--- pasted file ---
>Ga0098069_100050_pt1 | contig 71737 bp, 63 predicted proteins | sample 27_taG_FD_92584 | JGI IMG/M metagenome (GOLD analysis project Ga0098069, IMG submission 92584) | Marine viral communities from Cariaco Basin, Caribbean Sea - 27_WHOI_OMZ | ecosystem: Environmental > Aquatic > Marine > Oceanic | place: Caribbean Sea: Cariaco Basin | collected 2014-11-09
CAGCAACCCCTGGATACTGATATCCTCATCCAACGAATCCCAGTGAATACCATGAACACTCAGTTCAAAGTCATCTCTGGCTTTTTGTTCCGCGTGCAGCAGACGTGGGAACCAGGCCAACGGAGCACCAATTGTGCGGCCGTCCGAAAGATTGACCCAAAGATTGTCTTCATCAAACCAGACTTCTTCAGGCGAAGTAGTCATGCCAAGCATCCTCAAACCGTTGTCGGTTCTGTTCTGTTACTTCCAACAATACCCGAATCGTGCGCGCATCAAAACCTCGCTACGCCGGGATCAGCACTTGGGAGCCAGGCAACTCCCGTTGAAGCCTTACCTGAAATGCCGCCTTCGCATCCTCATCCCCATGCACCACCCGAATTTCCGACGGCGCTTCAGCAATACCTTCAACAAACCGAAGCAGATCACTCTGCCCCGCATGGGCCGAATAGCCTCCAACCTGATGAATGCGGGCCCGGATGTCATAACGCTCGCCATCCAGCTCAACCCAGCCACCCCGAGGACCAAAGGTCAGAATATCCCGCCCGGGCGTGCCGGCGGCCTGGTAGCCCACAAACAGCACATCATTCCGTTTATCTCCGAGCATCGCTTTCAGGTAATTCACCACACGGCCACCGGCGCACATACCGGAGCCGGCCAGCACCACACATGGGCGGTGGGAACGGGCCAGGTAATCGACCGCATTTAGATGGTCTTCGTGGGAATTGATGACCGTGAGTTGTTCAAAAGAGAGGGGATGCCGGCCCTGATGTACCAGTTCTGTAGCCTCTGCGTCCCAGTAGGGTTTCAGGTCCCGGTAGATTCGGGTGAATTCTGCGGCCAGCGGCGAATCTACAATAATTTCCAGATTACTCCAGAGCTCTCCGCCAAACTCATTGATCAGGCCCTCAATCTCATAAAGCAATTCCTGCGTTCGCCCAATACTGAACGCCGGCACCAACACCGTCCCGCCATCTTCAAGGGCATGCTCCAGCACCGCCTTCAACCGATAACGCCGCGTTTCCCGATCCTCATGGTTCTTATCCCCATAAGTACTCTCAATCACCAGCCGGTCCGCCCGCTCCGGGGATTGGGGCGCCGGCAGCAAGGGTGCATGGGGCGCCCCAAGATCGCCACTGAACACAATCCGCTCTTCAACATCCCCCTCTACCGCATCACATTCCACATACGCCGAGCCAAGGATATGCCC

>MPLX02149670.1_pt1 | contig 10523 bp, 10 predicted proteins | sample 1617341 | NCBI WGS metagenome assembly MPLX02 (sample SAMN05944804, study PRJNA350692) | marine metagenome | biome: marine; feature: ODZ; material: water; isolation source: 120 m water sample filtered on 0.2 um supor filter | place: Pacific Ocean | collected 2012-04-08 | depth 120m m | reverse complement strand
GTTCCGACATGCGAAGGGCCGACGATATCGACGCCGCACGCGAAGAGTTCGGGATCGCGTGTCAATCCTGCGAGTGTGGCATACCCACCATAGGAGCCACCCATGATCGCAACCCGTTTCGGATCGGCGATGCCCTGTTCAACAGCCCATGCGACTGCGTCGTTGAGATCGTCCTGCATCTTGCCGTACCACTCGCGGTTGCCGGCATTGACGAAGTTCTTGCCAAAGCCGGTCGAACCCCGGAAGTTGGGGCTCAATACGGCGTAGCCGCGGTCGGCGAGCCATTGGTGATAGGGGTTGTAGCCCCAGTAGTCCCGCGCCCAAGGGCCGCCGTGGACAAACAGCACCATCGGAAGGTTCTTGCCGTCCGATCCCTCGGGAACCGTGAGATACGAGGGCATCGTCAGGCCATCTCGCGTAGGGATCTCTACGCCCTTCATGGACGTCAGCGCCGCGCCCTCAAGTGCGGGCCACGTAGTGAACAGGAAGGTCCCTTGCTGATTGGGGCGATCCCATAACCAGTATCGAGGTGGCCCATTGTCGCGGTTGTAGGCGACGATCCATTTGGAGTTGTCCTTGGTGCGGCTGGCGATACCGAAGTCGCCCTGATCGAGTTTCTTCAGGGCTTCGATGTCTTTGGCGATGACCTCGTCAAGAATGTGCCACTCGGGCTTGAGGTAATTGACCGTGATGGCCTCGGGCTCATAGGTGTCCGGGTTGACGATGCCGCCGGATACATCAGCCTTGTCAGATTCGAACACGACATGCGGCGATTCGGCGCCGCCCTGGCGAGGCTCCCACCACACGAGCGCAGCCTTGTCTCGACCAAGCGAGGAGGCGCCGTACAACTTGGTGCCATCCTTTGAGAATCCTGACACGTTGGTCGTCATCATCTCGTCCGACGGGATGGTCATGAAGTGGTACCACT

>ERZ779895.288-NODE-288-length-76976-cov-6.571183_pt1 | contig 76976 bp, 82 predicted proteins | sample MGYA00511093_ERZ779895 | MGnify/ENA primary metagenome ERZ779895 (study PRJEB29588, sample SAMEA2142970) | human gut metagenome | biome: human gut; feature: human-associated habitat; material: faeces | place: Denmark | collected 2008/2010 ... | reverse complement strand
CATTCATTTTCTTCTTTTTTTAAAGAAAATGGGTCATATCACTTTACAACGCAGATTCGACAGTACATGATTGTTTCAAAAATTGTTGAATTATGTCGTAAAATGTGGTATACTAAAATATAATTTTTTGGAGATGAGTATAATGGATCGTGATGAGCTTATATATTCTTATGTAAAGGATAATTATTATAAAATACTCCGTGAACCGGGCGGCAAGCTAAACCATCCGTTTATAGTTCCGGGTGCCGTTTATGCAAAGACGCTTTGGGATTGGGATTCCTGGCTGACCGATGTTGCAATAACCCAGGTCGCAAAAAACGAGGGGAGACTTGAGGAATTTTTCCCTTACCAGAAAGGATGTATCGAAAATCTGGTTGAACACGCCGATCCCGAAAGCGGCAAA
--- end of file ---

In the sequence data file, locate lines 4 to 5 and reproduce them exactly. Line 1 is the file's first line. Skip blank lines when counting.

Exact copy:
GTTCCGACATGCGAAGGGCCGACGATATCGACGCCGCACGCGAAGAGTTCGGGATCGCGTGTCAATCCTGCGAGTGTGGCATACCCACCATAGGAGCCACCCATGATCGCAACCCGTTTCGGATCGGCGATGCCCTGTTCAACAGCCCATGCGACTGCGTCGTTGAGATCGTCCTGCATCTTGCCGTACCACTCGCGGTTGCCGGCATTGACGAAGTTCTTGCCAAAGCCGGTCGAACCCCGGAAGTTGGGGCTCAATACGGCGTAGCCGCGGTCGGCGAGCCATTGGTGATAGGGGTTGTAGCCCCAGTAGTCCCGCGCCCAAGGGCCGCCGTGGACAAACAGCACCATCGGAAGGTTCTTGCCGTCCGATCCCTCGGGAACCGTGAGATACGAGGGCATCGTCAGGCCATCTCGCGTAGGGATCTCTACGCCCTTCATGGACGTCAGCGCCGCGCCCTCAAGTGCGGGCCACGTAGTGAACAGGAAGGTCCCTTGCTGATTGGGGCGATCCCATAACCAGTATCGAGGTGGCCCATTGTCGCGGTTGTAGGCGACGATCCATTTGGAGTTGTCCTTGGTGCGGCTGGCGATACCGAAGTCGCCCTGATCGAGTTTCTTCAGGGCTTCGATGTCTTTGGCGATGACCTCGTCAAGAATGTGCCACTCGGGCTTGAGGTAATTGACCGTGATGGCCTCGGGCTCATAGGTGTCCGGGTTGACGATGCCGCCGGATACATCAGCCTTGTCAGATTCGAACACGACATGCGGCGATTCGGCGCCGCCCTGGCGAGGCTCCCACCACACGAGCGCAGCCTTGTCTCGACCAAGCGAGGAGGCGCCGTACAACTTGGTGCCATCCTTTGAGAATCCTGACACGTTGGTCGTCATCATCTCGTCCGACGGGATGGTCATGAAGTGGTACCACT

>ERZ779895.288-NODE-288-length-76976-cov-6.571183_pt1 | contig 76976 bp, 82 predicted proteins | sample MGYA00511093_ERZ779895 | MGnify/ENA primary metagenome ERZ779895 (study PRJEB29588, sample SAMEA2142970) | human gut metagenome | biome: human gut; feature: human-associated habitat; material: faeces | place: Denmark | collected 2008/2010 ... | reverse complement strand